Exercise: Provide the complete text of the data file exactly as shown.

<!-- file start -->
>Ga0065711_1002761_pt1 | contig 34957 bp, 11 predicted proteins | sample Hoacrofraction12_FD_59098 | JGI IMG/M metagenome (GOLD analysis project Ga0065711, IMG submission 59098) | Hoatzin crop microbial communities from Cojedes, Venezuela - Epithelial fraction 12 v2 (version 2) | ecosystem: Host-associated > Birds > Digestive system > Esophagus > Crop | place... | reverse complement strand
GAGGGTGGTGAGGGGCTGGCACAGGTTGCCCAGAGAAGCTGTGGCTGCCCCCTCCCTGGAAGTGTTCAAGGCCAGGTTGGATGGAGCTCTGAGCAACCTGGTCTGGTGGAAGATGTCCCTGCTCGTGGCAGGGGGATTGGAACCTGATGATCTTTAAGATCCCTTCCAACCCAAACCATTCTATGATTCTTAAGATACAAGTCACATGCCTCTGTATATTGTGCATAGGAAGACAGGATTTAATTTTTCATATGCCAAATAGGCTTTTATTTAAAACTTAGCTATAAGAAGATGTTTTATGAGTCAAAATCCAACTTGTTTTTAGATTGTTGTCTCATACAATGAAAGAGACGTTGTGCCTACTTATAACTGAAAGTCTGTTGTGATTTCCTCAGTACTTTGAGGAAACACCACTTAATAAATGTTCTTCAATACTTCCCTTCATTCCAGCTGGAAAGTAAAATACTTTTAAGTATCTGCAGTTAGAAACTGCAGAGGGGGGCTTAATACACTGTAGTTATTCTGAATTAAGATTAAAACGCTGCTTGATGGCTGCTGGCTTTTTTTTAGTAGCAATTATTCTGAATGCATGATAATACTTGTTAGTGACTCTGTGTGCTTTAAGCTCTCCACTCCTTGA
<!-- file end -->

>Ga0065711_1002761_pt1 | contig 34957 bp, 11 predicted proteins | sample Hoacrofraction12_FD_59098 | JGI IMG/M metagenome (GOLD analysis project Ga0065711, IMG submission 59098) | Hoatzin crop microbial communities from Cojedes, Venezuela - Epithelial fraction 12 v2 (version 2) | ecosystem: Host-associated > Birds > Digestive system > Esophagus > Crop | place... | reverse complement strand
GAGGGTGGTGAGGGGCTGGCACAGGTTGCCCAGAGAAGCTGTGGCTGCCCCCTCCCTGGAAGTGTTCAAGGCCAGGTTGGATGGAGCTCTGAGCAACCTGGTCTGGTGGAAGATGTCCCTGCTCGTGGCAGGGGGATTGGAACCTGATGATCTTTAAGATCCCTTCCAACCCAAACCATTCTATGATTCTTAAGATACAAGTCACATGCCTCTGTATATTGTGCATAGGAAGACAGGATTTAATTTTTCATATGCCAAATAGGCTTTTATTTAAAACTTAGCTATAAGAAGATGTTTTATGAGTCAAAATCCAACTTGTTTTTAGATTGTTGTCTCATACAATGAAAGAGACGTTGTGCCTACTTATAACTGAAAGTCTGTTGTGATTTCCTCAGTACTTTGAGGAAACACCACTTAATAAATGTTCTTCAATACTTCCCTTCATTCCAGCTGGAAAGTAAAATACTTTTAAGTATCTGCAGTTAGAAACTGCAGAGGGGGGCTTAATACACTGTAGTTATTCTGAATTAAGATTAAAACGCTGCTTGATGGCTGCTGGCTTTTTTTTAGTAGCAATTATTCTGAATGCATGATAATACTTGTTAGTGACTCTGTGTGCTTTAAGCTCTCCACTCCTTGA